Politics and religion are hot button topics. If you ever want to have a heated discussion or start an argument with someone, start talking about God or the government. If you really want to add some heat then talk about the two together. People often avoid discussion about these subjects all together, while others run to these heated debates and argue for hours or days.
In today’s text Jesus enters the ring of politics and religion.
I have heard many sermons that misrepresent Jesus’ point of his response in this passage. Too often, people are quick to take Jesus’ response to mean that we need to be careful to balance the sacred and secular in our lives. However, the answer Jesus gives never fully answers the question asked simply because the Pharisees and Herodians were trying to trick him. They really didn’t care what the answer was they just wanted to catch Jesus by answering it the wrong way. The question was “Can one still pay taxes to Caesar and still have sole allegiance to God?” As we will see in a moment this is a well thought out and loaded question.
Paying taxes to Rome was a very sore topic to discuss during Jesus’ days. It was controversial because of what the taxes represented to the Jews. The Jews were not against the idea of paying taxes in general, because they already were paying the Temple tax, local taxes and taxes to Herod, they were against what the tax to Rome represented and that was a loss of freedom.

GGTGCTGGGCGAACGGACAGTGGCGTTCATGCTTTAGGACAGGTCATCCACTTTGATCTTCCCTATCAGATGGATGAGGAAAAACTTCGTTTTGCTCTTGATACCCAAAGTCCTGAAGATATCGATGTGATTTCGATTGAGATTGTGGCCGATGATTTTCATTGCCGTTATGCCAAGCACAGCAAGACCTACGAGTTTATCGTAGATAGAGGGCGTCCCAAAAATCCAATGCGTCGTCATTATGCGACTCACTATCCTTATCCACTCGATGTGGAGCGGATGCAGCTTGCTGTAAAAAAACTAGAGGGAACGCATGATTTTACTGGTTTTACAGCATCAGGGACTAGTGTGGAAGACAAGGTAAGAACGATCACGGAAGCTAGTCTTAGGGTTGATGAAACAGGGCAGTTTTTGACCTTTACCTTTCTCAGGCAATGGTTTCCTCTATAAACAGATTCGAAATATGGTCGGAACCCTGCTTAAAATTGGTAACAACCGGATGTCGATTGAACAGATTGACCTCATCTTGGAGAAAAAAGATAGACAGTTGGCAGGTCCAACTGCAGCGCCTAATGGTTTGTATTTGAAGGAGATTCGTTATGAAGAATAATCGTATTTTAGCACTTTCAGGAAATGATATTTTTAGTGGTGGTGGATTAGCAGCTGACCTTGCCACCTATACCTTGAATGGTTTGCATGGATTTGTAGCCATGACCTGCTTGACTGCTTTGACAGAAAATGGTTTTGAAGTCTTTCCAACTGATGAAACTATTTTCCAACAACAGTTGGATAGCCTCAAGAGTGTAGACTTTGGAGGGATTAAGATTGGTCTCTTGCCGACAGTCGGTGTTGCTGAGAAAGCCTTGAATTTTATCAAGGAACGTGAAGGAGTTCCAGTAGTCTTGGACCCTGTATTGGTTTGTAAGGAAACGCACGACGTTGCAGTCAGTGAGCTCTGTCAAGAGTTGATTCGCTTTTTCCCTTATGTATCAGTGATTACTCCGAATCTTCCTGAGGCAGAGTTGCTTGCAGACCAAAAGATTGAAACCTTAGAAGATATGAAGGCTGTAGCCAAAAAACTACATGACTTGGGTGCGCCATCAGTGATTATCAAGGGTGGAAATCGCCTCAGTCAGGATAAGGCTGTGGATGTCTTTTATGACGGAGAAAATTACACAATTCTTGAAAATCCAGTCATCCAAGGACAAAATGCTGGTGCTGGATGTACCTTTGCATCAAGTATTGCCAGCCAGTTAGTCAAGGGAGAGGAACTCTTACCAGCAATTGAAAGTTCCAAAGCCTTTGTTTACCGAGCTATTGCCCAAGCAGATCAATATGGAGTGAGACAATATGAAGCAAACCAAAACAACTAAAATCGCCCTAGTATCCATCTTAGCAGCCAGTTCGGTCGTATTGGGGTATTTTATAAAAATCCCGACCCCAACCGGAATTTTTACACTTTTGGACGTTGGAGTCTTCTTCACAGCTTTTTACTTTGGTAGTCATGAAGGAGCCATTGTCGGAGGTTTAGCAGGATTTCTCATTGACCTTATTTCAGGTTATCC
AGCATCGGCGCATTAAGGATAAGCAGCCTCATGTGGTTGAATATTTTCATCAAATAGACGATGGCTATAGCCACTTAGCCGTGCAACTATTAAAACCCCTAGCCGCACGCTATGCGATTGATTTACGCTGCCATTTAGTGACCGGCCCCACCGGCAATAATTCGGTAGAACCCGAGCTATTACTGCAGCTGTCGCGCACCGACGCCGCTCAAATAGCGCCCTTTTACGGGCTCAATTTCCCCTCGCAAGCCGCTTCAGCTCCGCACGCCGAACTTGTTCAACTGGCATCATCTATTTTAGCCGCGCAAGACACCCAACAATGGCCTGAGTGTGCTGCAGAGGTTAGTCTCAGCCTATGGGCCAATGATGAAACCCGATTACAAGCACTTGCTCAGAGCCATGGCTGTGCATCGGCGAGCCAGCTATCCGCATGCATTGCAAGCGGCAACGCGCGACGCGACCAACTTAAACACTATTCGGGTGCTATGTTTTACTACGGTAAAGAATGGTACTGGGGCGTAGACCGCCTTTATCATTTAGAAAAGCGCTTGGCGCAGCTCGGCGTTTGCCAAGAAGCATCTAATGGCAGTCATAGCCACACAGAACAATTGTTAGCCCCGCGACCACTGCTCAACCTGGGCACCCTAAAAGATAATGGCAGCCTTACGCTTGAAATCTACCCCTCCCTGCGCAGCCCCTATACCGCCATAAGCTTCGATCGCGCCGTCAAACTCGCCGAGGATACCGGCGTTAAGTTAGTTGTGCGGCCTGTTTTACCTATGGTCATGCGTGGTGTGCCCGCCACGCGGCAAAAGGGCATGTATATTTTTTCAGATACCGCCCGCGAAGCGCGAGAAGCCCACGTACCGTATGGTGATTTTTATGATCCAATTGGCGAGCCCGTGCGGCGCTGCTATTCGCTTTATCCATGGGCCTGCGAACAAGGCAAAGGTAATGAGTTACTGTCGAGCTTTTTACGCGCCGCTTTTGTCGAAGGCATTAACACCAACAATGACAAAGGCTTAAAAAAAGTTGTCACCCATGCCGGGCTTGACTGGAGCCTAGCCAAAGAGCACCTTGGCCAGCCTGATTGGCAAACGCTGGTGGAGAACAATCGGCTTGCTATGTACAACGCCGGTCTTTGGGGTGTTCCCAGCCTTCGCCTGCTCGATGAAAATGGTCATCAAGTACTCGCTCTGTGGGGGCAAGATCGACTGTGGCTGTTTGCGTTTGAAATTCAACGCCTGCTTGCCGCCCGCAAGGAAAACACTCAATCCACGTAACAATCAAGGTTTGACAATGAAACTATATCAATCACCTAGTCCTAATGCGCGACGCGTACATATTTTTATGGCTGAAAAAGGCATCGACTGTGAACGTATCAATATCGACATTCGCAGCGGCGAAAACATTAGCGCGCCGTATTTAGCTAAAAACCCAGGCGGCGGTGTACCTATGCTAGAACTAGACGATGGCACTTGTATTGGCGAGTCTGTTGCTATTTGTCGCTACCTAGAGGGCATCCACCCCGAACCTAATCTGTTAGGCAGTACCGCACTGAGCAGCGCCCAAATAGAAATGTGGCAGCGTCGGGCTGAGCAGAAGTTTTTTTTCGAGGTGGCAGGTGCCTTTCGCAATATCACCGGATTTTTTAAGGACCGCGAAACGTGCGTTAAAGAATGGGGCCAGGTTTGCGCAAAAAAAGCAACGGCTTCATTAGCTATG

You can imagine how it would feel if you had to give a portion of your money to a nation who violently and forcefully overthrew your government and country, especially when you believed you lived in the the chosen nation of God. You can imagine how humiliated and angering it would be to pay taxes to a nation and government that took away your freedom, your rights and the ability to worship your God. You would be forced to pledge your allegiance to the country who enslaved, oppressed and imposed her taxes on you for her wealth and well-being. I think that would be a sore spot for anyone of us.
The tax the Pharisee’s were speaking about represented Rome’s rule over Israel. The Jews celebrated the fact that they were God’s chosen people on one hand and agonized over the fact that they weren’t living as God’s people on the other. They were living under oppression, intimidation and fear.
This was one reason why tax collectors were hated people. Tax collectors were Jews who worked for the Roman government by collecting taxes for the nation. The Jewish tax collectors had the authority to take a great deal of money from their own people and in most cases kept a substantial portion themselves. The worse part was they were protected by the Roman government so they could charge whatever they wanted. Not only did the Jews dislike what the tax represented, but the coin itself went against their law of not having carved images. The possession of the coin would be a form of idolatry for the Jews, since the coin had a carved image of Caesar on it. According to N.T. Wright, “(I)mages of human beings were out of the question, and here is Tiberius (Caesar), staring coldly out at the world from every small Roman coin. And writing! Around the head the words say in Latin, ‘August Tiberius, son of the divine Augustus’. On the other side it says: ‘High Priest’ (the Emperors were mainly high priests of the main Roman cult). – If the Romans had gone out of their way to be offensive to the Jews they could have hardly done it better.”